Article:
Major Data Migration Mistakes
As we know, data migration is something that has to be carefully planned. It is not a great idea to move your data into the cloud or any other single repository, until you outline all the requirements and examine how the data migration solution will work in practice. Here’s an overview of the major mistakes that companies make when performing data migration:
Considering data migration a solely IT project. If business owners, project managers, and partners don’t work out a business approach to data migration, your project is likely to fail.
Getting the easiest work done first. If you move all of your data or the parts that are easiest to move first, and decide later what objects and master types are really needed, the solution is not going to work.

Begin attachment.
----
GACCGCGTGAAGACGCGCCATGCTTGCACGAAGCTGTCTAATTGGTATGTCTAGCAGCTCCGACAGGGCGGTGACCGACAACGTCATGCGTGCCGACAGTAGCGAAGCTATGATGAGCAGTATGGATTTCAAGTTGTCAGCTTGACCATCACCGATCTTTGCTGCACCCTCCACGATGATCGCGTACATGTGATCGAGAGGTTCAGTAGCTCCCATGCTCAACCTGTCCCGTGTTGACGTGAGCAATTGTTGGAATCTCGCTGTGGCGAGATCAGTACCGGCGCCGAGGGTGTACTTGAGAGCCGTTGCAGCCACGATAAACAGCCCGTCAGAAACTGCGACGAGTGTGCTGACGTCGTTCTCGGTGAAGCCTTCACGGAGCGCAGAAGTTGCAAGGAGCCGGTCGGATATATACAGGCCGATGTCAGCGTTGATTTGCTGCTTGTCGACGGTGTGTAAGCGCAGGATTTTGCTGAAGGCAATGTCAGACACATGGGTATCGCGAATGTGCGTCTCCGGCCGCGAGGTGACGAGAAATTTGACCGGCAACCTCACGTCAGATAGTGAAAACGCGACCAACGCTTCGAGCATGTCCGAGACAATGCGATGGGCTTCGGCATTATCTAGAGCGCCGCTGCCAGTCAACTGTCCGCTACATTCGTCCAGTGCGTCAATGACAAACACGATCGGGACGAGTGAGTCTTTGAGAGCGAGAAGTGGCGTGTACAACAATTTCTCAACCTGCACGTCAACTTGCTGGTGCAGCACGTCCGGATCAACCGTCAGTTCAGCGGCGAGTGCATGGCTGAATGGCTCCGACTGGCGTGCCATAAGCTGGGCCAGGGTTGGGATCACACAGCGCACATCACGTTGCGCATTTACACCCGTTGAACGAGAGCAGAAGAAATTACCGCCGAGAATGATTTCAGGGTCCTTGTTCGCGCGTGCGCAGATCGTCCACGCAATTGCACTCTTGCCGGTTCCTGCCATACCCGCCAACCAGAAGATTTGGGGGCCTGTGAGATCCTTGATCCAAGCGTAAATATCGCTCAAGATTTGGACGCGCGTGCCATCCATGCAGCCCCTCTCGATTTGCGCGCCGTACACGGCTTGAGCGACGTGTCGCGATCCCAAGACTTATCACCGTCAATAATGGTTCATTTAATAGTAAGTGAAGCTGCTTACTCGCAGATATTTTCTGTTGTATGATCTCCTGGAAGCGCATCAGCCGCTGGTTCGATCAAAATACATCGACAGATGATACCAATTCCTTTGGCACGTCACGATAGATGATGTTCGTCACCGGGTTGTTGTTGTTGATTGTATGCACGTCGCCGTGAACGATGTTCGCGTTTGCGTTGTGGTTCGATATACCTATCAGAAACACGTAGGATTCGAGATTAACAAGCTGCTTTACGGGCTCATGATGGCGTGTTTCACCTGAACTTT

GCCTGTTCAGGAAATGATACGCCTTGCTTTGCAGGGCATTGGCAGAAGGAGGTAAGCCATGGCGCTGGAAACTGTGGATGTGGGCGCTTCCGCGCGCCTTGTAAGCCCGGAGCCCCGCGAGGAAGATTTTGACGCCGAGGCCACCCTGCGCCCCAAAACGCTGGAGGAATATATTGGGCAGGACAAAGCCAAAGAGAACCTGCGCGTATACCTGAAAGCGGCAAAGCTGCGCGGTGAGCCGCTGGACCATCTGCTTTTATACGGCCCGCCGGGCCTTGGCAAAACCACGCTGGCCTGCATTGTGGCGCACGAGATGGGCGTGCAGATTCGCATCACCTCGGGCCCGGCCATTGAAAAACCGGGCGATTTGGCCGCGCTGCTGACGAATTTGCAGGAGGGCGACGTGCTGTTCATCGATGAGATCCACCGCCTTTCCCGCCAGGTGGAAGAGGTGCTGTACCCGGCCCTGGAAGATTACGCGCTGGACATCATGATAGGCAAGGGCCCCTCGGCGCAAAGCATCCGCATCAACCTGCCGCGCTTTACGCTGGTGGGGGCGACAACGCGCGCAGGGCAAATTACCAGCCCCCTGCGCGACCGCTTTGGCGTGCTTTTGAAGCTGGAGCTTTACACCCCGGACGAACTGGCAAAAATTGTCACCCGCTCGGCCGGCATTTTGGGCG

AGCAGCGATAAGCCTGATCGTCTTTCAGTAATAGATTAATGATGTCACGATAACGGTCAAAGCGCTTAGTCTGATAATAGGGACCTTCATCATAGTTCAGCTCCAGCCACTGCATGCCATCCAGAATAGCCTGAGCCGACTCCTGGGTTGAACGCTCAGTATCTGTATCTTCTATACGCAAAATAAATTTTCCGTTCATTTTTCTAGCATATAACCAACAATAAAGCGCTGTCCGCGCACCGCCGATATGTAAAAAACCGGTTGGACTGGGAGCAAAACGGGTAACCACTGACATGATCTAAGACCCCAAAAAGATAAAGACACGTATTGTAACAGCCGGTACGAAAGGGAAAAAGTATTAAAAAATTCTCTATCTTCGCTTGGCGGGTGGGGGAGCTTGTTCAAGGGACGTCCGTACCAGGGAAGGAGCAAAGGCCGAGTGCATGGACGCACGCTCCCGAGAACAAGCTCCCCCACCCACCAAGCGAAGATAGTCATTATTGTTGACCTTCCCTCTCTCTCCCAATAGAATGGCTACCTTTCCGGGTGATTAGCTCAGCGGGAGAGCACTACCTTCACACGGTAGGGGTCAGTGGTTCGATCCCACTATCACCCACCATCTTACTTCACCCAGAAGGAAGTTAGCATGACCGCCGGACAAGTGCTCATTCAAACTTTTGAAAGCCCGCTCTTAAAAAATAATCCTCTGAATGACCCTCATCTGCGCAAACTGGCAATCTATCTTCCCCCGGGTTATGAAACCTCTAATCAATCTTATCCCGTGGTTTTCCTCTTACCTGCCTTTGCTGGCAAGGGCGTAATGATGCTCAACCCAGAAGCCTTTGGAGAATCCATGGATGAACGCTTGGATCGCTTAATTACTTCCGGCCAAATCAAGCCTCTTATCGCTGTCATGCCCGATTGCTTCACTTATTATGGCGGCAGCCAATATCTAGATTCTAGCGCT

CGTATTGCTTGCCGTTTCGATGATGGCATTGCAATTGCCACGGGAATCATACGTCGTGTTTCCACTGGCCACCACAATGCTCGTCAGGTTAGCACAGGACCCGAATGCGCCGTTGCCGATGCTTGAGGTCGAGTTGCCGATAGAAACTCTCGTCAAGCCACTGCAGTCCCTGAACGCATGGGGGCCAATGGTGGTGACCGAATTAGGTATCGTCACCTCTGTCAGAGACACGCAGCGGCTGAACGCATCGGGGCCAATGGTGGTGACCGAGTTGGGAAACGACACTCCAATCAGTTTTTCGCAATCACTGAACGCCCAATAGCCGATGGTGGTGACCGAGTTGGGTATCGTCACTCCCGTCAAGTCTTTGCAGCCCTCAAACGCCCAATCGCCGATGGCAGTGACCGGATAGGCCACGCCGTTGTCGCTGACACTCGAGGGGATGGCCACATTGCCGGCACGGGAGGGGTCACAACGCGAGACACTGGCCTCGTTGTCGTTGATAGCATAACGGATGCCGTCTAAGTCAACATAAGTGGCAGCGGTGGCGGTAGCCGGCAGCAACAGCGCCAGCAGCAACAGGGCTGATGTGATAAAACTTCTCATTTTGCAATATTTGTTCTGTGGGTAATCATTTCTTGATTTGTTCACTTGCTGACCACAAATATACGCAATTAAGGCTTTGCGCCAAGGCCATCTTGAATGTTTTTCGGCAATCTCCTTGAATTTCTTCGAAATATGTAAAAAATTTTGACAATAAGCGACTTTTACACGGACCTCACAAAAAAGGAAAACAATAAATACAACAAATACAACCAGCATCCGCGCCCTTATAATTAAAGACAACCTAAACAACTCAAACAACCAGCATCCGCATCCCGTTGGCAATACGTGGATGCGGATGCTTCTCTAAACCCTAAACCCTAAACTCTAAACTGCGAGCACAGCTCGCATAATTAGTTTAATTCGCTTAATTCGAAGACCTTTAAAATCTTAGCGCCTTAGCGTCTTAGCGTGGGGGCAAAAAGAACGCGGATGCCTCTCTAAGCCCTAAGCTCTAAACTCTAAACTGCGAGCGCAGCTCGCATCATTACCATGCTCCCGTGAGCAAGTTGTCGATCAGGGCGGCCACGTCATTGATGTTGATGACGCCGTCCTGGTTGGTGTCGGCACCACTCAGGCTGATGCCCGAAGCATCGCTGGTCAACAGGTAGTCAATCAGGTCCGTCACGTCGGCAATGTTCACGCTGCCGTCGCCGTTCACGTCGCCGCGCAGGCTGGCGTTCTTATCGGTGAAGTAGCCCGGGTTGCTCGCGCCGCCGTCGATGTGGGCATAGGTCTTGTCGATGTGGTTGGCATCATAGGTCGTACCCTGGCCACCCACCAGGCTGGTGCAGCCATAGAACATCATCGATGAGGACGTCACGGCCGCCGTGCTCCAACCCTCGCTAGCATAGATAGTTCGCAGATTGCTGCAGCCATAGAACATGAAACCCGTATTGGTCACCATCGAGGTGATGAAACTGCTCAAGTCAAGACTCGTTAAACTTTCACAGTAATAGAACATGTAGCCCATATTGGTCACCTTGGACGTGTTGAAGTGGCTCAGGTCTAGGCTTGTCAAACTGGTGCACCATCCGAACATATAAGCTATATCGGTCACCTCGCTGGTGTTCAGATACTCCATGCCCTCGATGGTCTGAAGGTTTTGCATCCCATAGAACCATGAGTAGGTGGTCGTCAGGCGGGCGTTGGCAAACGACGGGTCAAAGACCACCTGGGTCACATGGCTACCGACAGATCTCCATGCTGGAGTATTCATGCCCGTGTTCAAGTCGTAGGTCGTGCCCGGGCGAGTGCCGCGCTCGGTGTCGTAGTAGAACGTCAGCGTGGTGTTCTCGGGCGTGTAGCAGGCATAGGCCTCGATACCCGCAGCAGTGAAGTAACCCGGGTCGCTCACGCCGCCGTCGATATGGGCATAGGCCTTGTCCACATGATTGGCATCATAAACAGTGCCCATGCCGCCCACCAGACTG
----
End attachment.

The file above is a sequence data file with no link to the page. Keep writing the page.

Hiring developers with no experience in data migration to design your solution. Don’t think that all software developers know how to move the whole records across source and target systems. Not all of them do.
Performing data migration as a part of a bigger project. Data migration is quite a challenge by itself. Don’t think that it is done in a couple of hours.
Not thinking about data quality standards. If you don’t have time for outlining the data quality standards, then it’s better not to perform data migration at all. You don’t want to use inaccurate and outdated information, do you?
Lack of requirements. If you are not sure what problem you are solving with a data migration solution, you’d better save your time and money, until you know exactly what you need.
Buying the data migration tool first. Are you sure this tool is going to address your business needs just because somebody told you that it has worked fine for their organization? There is no data migration technology that fits every business need. You might want to take time to do some research.
If you follow this advice, you will probably find that the effort required to perform data migration is significantly greater than you thought. It really is, and not realizing this fact can lead to considerable time, money, and data losses.